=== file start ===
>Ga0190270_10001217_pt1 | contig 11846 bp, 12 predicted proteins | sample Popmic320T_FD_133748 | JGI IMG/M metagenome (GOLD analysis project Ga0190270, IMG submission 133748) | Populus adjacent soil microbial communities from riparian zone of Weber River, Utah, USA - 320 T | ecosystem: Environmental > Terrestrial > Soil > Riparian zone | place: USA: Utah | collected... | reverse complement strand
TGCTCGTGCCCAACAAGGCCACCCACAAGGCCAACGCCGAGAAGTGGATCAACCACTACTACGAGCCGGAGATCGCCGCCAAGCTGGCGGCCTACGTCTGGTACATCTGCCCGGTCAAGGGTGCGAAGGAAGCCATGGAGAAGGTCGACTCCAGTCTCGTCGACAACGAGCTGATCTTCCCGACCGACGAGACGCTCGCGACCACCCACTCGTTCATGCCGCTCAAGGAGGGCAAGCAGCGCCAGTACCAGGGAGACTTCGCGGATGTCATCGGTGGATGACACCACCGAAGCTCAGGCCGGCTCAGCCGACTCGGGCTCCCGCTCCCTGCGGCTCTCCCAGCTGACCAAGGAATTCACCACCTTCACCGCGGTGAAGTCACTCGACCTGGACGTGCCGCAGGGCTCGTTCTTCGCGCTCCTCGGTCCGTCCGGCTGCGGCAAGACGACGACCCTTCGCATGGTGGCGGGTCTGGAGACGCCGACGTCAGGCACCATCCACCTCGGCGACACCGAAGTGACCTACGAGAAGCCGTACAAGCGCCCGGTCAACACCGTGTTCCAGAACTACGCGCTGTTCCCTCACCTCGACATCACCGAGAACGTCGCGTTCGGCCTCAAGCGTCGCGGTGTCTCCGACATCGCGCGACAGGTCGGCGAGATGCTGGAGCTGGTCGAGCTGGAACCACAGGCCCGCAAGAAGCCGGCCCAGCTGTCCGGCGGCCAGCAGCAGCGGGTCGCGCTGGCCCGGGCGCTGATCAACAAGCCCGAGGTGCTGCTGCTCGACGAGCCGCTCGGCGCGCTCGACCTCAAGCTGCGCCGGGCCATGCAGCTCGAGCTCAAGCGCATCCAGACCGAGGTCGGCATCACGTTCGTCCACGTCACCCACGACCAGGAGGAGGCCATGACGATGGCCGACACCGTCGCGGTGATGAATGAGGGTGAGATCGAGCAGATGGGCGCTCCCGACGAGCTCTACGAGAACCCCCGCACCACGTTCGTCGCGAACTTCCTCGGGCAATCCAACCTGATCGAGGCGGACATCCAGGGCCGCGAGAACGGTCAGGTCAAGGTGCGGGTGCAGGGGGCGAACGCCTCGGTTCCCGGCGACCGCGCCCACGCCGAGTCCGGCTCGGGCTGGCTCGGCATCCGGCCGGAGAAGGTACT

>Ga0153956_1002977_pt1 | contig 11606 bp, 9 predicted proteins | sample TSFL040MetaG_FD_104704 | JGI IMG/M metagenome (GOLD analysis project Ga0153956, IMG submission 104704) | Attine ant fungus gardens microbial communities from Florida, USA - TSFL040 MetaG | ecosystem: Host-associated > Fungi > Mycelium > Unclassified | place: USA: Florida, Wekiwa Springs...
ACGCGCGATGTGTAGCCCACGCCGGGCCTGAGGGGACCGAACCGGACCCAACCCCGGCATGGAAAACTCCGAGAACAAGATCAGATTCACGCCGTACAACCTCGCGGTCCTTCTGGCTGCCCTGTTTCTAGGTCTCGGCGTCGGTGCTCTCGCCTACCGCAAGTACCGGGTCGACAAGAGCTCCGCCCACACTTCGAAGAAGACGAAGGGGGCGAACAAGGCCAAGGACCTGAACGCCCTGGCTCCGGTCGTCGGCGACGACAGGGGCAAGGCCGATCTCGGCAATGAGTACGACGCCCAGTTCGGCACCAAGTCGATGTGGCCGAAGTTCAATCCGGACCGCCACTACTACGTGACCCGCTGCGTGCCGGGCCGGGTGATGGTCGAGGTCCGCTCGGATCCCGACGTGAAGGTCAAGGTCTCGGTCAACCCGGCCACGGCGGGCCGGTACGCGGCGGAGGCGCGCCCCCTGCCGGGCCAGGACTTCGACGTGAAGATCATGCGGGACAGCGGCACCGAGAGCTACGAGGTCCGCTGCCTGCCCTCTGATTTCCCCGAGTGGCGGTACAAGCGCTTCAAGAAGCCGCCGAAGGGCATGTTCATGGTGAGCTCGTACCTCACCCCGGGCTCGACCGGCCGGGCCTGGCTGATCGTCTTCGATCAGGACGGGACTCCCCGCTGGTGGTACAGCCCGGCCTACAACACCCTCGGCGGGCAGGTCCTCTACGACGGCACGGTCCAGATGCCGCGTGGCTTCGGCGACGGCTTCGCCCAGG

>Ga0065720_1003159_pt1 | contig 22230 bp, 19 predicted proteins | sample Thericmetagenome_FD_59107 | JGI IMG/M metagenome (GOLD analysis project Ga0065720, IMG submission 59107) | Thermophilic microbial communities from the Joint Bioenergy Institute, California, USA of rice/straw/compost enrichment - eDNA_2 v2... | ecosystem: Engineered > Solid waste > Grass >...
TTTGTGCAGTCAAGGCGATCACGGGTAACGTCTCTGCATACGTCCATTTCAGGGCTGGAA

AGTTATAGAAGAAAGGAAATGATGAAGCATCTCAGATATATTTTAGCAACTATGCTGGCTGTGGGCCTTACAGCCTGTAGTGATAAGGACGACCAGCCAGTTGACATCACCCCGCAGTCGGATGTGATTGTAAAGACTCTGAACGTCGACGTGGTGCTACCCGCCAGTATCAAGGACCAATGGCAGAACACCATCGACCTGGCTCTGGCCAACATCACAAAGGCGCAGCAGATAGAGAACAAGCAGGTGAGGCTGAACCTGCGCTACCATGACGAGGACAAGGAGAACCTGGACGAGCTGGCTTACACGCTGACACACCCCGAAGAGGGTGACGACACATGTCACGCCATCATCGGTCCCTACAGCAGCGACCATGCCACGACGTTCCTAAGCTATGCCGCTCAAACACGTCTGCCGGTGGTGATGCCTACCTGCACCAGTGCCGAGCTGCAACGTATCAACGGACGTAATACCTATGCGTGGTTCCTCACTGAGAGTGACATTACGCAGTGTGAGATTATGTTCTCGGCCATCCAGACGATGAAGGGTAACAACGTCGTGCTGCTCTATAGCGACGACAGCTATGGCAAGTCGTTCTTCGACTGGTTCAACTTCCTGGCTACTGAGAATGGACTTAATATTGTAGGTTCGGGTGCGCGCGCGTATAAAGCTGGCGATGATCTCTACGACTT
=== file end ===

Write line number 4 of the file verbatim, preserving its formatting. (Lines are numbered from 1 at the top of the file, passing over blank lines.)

ACGCGCGATGTGTAGCCCACGCCGGGCCTGAGGGGACCGAACCGGACCCAACCCCGGCATGGAAAACTCCGAGAACAAGATCAGATTCACGCCGTACAACCTCGCGGTCCTTCTGGCTGCCCTGTTTCTAGGTCTCGGCGTCGGTGCTCTCGCCTACCGCAAGTACCGGGTCGACAAGAGCTCCGCCCACACTTCGAAGAAGACGAAGGGGGCGAACAAGGCCAAGGACCTGAACGCCCTGGCTCCGGTCGTCGGCGACGACAGGGGCAAGGCCGATCTCGGCAATGAGTACGACGCCCAGTTCGGCACCAAGTCGATGTGGCCGAAGTTCAATCCGGACCGCCACTACTACGTGACCCGCTGCGTGCCGGGCCGGGTGATGGTCGAGGTCCGCTCGGATCCCGACGTGAAGGTCAAGGTCTCGGTCAACCCGGCCACGGCGGGCCGGTACGCGGCGGAGGCGCGCCCCCTGCCGGGCCAGGACTTCGACGTGAAGATCATGCGGGACAGCGGCACCGAGAGCTACGAGGTCCGCTGCCTGCCCTCTGATTTCCCCGAGTGGCGGTACAAGCGCTTCAAGAAGCCGCCGAAGGGCATGTTCATGGTGAGCTCGTACCTCACCCCGGGCTCGACCGGCCGGGCCTGGCTGATCGTCTTCGATCAGGACGGGACTCCCCGCTGGTGGTACAGCCCGGCCTACAACACCCTCGGCGGGCAGGTCCTCTACGACGGCACGGTCCAGATGCCGCGTGGCTTCGGCGACGGCTTCGCCCAGG